Can a Dog Die From Separation Anxiety?

Can a Dog Die From Separation Anxiety?

What is Dog Separation Anxiety and Will It Kill My Dog?

Dog separation anxiety (also sometimes called dog separation anxiety disorder) is a condition in which dogs become extremely upset when they are separated from their human parents or the humans that they are close to.The condition can be mild or severe and can happen even when the person(s) leave home for a short period of time.

Dogs who suffer from this condition commonly exhibit bad behaviors or bad moods when the person(s) they are attached to are about to leave the home. While some dogs who aren't properly house trained may exhibit these behaviors anyway, in others that are properly trained the condition is more noticeable.

It isn't known exactly why dogs get separation anxiety, but it is common in dogs that have been adopted from shelters. One speculation is that adopted dogs who suffer from the condition have lost someone close to them before.

In many dogs who didn't originally suffer from the disorder, there are certain events that could trigger it. These include the death of a household member, moving to a new residence, or even a change in schedule.

Common Dog Separation Anxiety Symptoms

Dog separation anxiety is a condition characterized by signs of distress exhibited by a dog due to separation from its owner or favorite person.

Here are common symptoms of separation anxiety in dogs:

  • Destructive Behavior
  • Excessive Barking or Howling
  • Urination and Defecation
  • Pacing
  • Escaping
  • Drooling and Panting
  • Changes in Eating Habits
  • Excessive Salivation
  • Attempts to Prevent Owner's Departure
  • Overly Excited Greetings

Destructive Behavior

Dogs with separation anxiety often display destructive behavior such as chewing furniture, scratching at doors and windows, or tearing up items around the house. This behavior is typically centered around exit points, like doors and windows.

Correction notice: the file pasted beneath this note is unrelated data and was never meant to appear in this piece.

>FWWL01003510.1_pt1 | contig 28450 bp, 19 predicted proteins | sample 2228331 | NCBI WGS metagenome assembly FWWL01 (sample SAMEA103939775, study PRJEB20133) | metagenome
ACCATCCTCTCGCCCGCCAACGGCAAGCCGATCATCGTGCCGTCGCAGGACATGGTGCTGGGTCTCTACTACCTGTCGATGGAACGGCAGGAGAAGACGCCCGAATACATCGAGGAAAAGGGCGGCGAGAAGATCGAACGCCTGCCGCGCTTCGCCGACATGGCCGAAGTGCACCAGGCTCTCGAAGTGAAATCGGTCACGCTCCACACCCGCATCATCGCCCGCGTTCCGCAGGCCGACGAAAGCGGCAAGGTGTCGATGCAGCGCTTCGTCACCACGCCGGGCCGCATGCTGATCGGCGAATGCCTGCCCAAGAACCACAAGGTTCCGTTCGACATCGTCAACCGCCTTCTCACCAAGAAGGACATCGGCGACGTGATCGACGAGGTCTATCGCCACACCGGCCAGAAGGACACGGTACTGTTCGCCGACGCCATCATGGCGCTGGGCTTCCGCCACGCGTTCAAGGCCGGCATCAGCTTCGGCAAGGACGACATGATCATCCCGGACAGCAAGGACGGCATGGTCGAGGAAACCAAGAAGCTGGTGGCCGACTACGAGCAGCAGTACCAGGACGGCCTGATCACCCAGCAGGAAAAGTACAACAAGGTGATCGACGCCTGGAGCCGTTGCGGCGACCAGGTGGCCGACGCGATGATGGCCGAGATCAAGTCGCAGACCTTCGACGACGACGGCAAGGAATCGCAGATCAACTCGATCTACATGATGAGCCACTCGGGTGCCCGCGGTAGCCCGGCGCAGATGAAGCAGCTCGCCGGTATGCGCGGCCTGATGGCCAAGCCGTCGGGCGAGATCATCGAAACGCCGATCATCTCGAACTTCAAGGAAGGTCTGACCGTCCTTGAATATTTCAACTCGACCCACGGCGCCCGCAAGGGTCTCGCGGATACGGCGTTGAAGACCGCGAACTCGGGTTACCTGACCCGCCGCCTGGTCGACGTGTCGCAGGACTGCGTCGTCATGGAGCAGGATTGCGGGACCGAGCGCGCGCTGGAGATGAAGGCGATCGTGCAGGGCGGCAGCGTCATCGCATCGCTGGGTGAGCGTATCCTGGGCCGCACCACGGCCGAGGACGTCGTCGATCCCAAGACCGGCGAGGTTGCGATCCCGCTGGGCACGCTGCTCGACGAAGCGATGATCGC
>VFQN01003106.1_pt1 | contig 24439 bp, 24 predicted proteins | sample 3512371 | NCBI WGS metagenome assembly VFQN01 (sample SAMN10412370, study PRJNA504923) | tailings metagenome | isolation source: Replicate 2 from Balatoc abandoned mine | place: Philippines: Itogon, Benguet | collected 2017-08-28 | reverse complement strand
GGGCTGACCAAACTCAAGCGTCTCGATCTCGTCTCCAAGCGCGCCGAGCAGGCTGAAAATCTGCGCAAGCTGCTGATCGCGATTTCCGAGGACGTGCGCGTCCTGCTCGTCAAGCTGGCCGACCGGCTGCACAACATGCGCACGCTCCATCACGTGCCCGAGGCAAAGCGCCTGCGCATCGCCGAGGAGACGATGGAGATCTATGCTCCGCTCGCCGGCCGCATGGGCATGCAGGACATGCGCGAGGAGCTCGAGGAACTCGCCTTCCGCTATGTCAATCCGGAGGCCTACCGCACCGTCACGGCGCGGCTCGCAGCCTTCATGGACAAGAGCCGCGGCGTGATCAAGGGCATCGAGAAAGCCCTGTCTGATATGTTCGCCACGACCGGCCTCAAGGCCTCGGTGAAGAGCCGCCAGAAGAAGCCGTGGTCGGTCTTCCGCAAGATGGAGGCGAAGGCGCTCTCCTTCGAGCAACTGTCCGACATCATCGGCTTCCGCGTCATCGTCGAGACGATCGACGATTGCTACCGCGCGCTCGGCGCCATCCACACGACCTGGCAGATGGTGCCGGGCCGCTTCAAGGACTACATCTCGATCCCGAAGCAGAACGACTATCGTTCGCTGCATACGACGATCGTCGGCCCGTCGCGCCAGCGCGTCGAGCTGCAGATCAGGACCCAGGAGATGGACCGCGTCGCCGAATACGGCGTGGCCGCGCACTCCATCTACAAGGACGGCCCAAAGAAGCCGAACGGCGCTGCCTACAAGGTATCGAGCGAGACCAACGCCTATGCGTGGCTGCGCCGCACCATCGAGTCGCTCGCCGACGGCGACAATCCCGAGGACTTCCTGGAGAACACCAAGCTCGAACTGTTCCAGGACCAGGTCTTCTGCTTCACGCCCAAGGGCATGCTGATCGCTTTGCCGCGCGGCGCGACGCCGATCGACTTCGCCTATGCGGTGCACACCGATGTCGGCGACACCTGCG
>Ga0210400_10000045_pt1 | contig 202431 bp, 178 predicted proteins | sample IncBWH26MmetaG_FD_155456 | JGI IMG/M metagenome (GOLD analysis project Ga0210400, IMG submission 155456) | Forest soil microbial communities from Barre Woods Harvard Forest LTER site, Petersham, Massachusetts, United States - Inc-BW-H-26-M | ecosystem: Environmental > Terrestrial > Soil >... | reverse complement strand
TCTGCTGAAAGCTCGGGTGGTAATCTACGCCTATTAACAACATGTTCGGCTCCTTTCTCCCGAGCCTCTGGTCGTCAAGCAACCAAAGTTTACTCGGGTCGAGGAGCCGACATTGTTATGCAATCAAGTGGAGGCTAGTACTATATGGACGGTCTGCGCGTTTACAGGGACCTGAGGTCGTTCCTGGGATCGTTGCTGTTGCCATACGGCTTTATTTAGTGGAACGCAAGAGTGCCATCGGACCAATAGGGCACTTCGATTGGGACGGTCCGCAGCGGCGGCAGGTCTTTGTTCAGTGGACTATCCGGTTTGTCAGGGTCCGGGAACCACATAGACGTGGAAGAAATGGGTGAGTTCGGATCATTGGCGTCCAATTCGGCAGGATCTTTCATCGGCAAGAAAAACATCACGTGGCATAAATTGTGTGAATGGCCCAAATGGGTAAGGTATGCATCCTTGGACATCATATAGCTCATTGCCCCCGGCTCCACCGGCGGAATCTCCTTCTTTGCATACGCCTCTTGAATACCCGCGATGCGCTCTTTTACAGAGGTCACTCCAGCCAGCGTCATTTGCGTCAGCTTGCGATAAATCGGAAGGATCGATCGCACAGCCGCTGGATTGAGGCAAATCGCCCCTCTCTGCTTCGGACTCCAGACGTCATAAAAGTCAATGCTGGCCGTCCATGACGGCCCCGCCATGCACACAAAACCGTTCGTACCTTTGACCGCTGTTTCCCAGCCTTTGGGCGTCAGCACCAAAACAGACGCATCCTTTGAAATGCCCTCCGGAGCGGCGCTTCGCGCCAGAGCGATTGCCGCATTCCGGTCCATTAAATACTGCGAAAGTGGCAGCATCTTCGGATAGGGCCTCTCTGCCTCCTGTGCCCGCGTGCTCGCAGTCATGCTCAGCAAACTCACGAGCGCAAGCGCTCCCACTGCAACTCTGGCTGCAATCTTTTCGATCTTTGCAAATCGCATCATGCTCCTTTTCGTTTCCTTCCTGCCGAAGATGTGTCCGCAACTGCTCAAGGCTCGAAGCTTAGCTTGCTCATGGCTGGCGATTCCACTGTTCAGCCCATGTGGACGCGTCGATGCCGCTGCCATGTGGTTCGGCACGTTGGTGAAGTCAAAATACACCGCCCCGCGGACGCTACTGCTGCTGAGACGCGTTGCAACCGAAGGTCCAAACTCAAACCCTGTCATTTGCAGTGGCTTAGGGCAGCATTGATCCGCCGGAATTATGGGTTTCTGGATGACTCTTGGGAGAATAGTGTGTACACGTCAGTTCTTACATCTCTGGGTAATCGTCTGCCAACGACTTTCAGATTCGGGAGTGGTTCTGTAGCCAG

Excessive Barking or Howling

Continuous barking, howling, or whining is a common symptom, particularly if it starts as soon as the owner leaves and continues until they return.

Urination and Defecation

Even if the dog is usually house-trained, it might urinate or defecate inside the house when left alone.


Dogs may pace in a fixed pattern when they are anxious or stressed.


Dogs with separation anxiety might try to escape from the area where they have been confined when left alone. This could lead to self-injury.

Drooling and Panting

Some dogs might drool excessively, pant heavily, or show other signs of distress when their owner isn't present.

Changes in Eating Habits

Dogs may refuse to eat when their owner isn't present, or they may eat excessively or rapidly as a stress response.

Excessive Salivation

In some cases, dogs may excessively salivate when they are left alone, which is a physical sign of stress and anxiety.

Attempts to Prevent Owner's Departure

A dog might try to block the door, display overly clingy behavior, or show signs of distress (like whining or whimpering) as the owner prepares to leave.

Overly Excited Greetings

While it's normal for dogs to be happy when their owners return, a dog with separation anxiety may display exaggerated, frenzied greetings.

How Harmful is Separation Anxiety for Dogs and People?